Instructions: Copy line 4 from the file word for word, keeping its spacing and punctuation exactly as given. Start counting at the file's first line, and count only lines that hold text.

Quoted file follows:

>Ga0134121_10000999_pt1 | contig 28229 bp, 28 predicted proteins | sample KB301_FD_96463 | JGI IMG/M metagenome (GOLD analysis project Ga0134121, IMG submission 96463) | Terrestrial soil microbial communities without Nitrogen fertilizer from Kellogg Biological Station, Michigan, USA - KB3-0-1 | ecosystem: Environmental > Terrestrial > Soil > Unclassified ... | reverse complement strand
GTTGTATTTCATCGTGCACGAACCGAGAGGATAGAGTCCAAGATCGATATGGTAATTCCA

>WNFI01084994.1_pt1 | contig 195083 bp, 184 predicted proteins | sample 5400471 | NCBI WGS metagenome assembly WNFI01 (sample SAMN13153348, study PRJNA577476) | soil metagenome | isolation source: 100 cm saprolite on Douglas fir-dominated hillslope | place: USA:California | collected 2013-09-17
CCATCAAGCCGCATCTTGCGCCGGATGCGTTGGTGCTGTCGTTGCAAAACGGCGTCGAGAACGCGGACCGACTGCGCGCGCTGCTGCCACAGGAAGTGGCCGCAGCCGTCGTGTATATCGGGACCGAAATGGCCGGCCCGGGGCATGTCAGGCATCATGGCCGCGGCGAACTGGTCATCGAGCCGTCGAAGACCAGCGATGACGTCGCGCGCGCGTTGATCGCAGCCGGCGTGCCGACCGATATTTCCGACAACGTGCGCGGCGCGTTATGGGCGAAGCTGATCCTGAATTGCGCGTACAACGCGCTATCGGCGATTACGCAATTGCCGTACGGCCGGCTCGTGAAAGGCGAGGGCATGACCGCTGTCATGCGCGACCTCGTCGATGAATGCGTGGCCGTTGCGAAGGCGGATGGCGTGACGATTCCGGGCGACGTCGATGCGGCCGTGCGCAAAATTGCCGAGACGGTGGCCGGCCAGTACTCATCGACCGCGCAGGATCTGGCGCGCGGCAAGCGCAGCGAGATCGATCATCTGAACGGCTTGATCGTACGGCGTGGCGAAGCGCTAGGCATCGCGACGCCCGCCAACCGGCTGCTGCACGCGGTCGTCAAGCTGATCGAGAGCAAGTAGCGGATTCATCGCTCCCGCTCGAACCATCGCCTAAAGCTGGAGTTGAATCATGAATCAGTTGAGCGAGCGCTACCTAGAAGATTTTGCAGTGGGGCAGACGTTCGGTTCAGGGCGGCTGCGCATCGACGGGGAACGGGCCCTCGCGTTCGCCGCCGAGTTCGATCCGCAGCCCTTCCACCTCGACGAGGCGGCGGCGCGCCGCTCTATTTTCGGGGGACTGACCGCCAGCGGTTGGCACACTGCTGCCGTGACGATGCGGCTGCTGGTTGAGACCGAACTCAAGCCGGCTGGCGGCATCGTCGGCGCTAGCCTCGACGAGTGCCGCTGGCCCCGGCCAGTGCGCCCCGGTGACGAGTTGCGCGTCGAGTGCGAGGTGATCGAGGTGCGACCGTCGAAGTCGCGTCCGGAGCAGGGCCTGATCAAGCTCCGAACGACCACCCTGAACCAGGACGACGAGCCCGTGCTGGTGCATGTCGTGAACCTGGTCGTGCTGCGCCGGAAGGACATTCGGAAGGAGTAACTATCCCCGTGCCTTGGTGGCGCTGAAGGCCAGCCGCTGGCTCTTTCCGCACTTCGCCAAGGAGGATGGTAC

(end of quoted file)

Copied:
CCATCAAGCCGCATCTTGCGCCGGATGCGTTGGTGCTGTCGTTGCAAAACGGCGTCGAGAACGCGGACCGACTGCGCGCGCTGCTGCCACAGGAAGTGGCCGCAGCCGTCGTGTATATCGGGACCGAAATGGCCGGCCCGGGGCATGTCAGGCATCATGGCCGCGGCGAACTGGTCATCGAGCCGTCGAAGACCAGCGATGACGTCGCGCGCGCGTTGATCGCAGCCGGCGTGCCGACCGATATTTCCGACAACGTGCGCGGCGCGTTATGGGCGAAGCTGATCCTGAATTGCGCGTACAACGCGCTATCGGCGATTACGCAATTGCCGTACGGCCGGCTCGTGAAAGGCGAGGGCATGACCGCTGTCATGCGCGACCTCGTCGATGAATGCGTGGCCGTTGCGAAGGCGGATGGCGTGACGATTCCGGGCGACGTCGATGCGGCCGTGCGCAAAATTGCCGAGACGGTGGCCGGCCAGTACTCATCGACCGCGCAGGATCTGGCGCGCGGCAAGCGCAGCGAGATCGATCATCTGAACGGCTTGATCGTACGGCGTGGCGAAGCGCTAGGCATCGCGACGCCCGCCAACCGGCTGCTGCACGCGGTCGTCAAGCTGATCGAGAGCAAGTAGCGGATTCATCGCTCCCGCTCGAACCATCGCCTAAAGCTGGAGTTGAATCATGAATCAGTTGAGCGAGCGCTACCTAGAAGATTTTGCAGTGGGGCAGACGTTCGGTTCAGGGCGGCTGCGCATCGACGGGGAACGGGCCCTCGCGTTCGCCGCCGAGTTCGATCCGCAGCCCTTCCACCTCGACGAGGCGGCGGCGCGCCGCTCTATTTTCGGGGGACTGACCGCCAGCGGTTGGCACACTGCTGCCGTGACGATGCGGCTGCTGGTTGAGACCGAACTCAAGCCGGCTGGCGGCATCGTCGGCGCTAGCCTCGACGAGTGCCGCTGGCCCCGGCCAGTGCGCCCCGGTGACGAGTTGCGCGTCGAGTGCGAGGTGATCGAGGTGCGACCGTCGAAGTCGCGTCCGGAGCAGGGCCTGATCAAGCTCCGAACGACCACCCTGAACCAGGACGACGAGCCCGTGCTGGTGCATGTCGTGAACCTGGTCGTGCTGCGCCGGAAGGACATTCGGAAGGAGTAACTATCCCCGTGCCTTGGTGGCGCTGAAGGCCAGCCGCTGGCTCTTTCCGCACTTCGCCAAGGAGGATGGTAC